By Andreas Charalambous and Omiros Pissarides

In recent decades, inflation in developed economies has been contained at historically low levels. With the onset of the pandemic in early 2020 and the negative impact on businesses and households, authorities focused on boosting economic activity, through substantial increases in budget spending. At the same time, central banks adopted expansionary monetary policies, primarily through the mass purchase of assets and government bonds and the maintenance of low interest rates. For a period of time, these policies did not lead to intensifying inflationary pressures.

However, especially in the last months of 2021, a rapid upward trend in prices was observed, which was exacerbated by recent events in Ukraine and the consequent adverse effects on production and prices of energy, foodstuff and raw materials.

The EU is heavily dependent on Russia for oil and gas supplies, while it imports large quantities of grain from Russia and Ukraine. As a consequence, households and businesses are struggling to cope with the rising cost of energy and the supply of basic goods. In the current context, the governments’ ability to offset the declining purchasing power and to provide support to economies is limited. Furthermore, under the hypothetical scenario whereby the EU decides to abruptly halt oil and gas imports from Russia, the additional adverse effects on economic activity, employment and living standards would be enormous. Most analysts believe that, under such a scenario, the risk of stagnation would be a realistic outcome, with the simultaneous occurrence of inflation and unemployment making policy response particularly complex.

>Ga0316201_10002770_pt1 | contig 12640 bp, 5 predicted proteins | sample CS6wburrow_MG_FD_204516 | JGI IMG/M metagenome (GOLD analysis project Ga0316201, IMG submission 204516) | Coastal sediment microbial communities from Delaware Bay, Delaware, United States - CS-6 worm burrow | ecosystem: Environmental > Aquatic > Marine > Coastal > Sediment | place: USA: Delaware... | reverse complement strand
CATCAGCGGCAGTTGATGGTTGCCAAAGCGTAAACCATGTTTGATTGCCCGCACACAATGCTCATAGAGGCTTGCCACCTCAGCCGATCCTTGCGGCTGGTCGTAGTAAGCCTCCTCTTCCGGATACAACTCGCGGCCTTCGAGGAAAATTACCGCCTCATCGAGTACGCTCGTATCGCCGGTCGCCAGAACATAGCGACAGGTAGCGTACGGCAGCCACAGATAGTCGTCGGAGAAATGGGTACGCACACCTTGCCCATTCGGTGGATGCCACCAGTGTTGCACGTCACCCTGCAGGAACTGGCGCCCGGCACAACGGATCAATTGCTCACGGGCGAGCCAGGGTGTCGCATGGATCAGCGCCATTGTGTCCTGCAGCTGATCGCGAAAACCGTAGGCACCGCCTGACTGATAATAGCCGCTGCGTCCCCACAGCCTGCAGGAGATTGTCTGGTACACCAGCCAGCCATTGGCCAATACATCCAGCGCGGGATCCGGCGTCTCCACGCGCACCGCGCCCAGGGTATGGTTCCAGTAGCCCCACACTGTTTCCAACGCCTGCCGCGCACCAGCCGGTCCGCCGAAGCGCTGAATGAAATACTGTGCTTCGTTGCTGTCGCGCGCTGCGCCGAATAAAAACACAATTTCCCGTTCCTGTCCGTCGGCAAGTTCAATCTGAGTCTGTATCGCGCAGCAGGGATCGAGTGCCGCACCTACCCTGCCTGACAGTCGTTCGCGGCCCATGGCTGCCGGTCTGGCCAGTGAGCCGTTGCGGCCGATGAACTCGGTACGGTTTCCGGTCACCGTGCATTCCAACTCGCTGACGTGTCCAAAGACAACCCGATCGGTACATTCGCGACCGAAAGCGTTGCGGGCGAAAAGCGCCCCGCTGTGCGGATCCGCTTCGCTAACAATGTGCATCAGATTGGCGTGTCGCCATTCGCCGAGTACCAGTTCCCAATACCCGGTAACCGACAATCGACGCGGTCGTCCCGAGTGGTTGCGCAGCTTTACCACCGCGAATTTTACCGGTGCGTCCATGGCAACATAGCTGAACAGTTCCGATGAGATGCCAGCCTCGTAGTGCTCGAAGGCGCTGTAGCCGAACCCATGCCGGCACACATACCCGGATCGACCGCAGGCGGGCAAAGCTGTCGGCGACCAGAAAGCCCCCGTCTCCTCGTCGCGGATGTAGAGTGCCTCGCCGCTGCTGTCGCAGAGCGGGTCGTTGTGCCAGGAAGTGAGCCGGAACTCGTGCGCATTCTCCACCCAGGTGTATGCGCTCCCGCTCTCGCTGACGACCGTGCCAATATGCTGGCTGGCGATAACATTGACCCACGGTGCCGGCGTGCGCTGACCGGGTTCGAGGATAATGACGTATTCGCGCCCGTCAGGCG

In Cyprus, inflation has already reached its highest level over the last two decades, fuelled by the rising prices for imports. Inflation exceeded 7 per cent in March and is expected to remain high, at least in the coming months, further impacting purchasing power, production costs and, consequently, growth. Already, the Central Bank of Cyprus has revised its economic growth expectations for 2022 from 4 to 2 per cent, with the possibility of further downward revisions in the case of a prolonged war in Ukraine. At the same time, the Ministry of Finance estimates that each percentage point increase in inflation adds €10m in expenditure to the public budget, as a result of increased benefits, thereby further burdening the already high public debt.

In such an unyielding environment, the dilemmas posed for economic policy are substantial. Despite the budgetary challenges, however, support for households and businesses is still needed, potentially by adjusting the priorities under Cyprus’ Recovery and Resilience Plan which has been submitted to the EU institutions. In parallel, the conditions seem to be ripe for a review of our energy policy and a faster promotion of renewable energy sources, thus reducing Cyprus’ dependence on oil imports, while creating new opportunities for employment and growth with a positive environmental impact.

Andreas Charalambous is an economist and a former director at the Ministry of Finance. Omiros Pissarides is the managing director of PricewaterhouseCoopers Investment Services